Each year of competitive HOTS play is split into “seasons,” and with the current season my friends and I have found that we aren’t playing as competently or efficiently as we want. For the past almost two years we’ve been playing unranked or other game modes, so perhaps we were just rusty in this particular format, or perhaps the game had changed or evolved beyond what we were used to. To figure out how to improve, I wanted to see how we were faring at our core competencies, and to try to identify patterns that should either be strengthened or corrected. This included the amount of damage done to various targets, the specific characters we were playing, and how we fared on different maps, or over time.
Honestly most of the information will be beyond the interest of most non-competitive-gamers, but I feel it shows just how much data is available about even this most mundane of hobbies; some of the information I found isn’t even normally accessible to the players themselves, such as in post-match summaries or player profiles. I wanted to highlight a number of those elements as well, to try and capture some measure of the more intangible or esoteric aspects of the game.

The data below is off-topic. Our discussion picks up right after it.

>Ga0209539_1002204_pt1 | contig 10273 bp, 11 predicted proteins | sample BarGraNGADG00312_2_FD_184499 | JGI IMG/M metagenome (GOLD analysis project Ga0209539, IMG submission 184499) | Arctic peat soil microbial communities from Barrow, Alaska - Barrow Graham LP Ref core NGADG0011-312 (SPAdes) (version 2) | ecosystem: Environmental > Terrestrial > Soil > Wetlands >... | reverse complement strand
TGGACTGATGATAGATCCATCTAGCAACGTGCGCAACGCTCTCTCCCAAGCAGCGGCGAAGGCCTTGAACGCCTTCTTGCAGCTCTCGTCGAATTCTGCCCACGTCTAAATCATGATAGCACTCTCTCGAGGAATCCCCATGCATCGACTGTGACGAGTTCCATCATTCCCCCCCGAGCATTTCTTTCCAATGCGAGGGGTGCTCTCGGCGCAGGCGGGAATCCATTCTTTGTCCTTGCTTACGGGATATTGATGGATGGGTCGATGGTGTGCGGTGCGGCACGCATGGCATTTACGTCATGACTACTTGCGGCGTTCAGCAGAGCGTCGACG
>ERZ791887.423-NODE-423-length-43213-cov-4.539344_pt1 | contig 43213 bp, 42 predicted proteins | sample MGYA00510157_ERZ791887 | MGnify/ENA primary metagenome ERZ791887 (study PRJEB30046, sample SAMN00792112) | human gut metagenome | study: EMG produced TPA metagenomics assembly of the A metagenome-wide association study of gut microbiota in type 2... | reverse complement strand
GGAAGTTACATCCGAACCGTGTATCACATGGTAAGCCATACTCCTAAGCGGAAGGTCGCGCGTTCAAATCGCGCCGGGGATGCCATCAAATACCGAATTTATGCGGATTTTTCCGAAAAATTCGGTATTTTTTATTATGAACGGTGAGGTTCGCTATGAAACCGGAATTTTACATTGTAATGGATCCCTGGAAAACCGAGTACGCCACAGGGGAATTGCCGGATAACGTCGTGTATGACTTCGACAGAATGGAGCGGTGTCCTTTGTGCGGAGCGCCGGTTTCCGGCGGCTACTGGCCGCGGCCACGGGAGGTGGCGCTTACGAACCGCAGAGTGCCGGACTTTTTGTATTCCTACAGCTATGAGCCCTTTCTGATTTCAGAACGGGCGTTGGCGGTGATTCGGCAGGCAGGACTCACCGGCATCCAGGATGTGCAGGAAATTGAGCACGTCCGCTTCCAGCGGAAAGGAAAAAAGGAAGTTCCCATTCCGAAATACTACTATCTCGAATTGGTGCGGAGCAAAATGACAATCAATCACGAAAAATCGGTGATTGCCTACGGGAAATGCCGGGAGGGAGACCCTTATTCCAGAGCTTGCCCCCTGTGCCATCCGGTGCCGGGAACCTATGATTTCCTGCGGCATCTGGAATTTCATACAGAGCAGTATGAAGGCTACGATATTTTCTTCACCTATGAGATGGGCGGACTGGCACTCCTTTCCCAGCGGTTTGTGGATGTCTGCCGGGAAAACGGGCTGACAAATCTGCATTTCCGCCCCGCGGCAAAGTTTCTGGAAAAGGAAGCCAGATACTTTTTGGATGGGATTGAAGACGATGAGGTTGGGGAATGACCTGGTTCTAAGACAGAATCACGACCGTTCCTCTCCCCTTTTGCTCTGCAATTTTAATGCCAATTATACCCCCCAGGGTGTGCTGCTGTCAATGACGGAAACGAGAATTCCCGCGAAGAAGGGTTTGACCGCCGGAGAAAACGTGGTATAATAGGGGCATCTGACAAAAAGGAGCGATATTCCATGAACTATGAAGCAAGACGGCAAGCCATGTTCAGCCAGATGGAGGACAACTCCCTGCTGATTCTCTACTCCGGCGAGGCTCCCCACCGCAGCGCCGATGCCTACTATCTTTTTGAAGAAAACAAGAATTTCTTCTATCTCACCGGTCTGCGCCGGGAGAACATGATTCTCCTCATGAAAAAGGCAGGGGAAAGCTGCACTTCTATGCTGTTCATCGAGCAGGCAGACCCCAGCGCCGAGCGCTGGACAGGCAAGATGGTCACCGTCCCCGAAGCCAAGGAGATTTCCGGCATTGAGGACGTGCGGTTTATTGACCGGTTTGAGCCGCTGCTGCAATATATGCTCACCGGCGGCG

I’ve previously written on the value of APIs in gaming, and how I wish that more companies would realize the kind of user engagement they could get if they opened some data for player perusal and analysis. Surprisingly Blizzard has not opened any sort of official API for Heroes of the Storm, but many players have come together to write programs that will analyze the game replay files that Blizzard does provide, and use that to build robust databases of match data, which can be accessed via API.
I was posting about my progress in creating this website to a gaming group and someone asked me to dive into my process of reading API information and composing all of the boxes, widgets, and charts that make up the meat of its presentation. Much of what I explained made it into this post, but exactly what an API is didn’t, so I’ll quote myself here: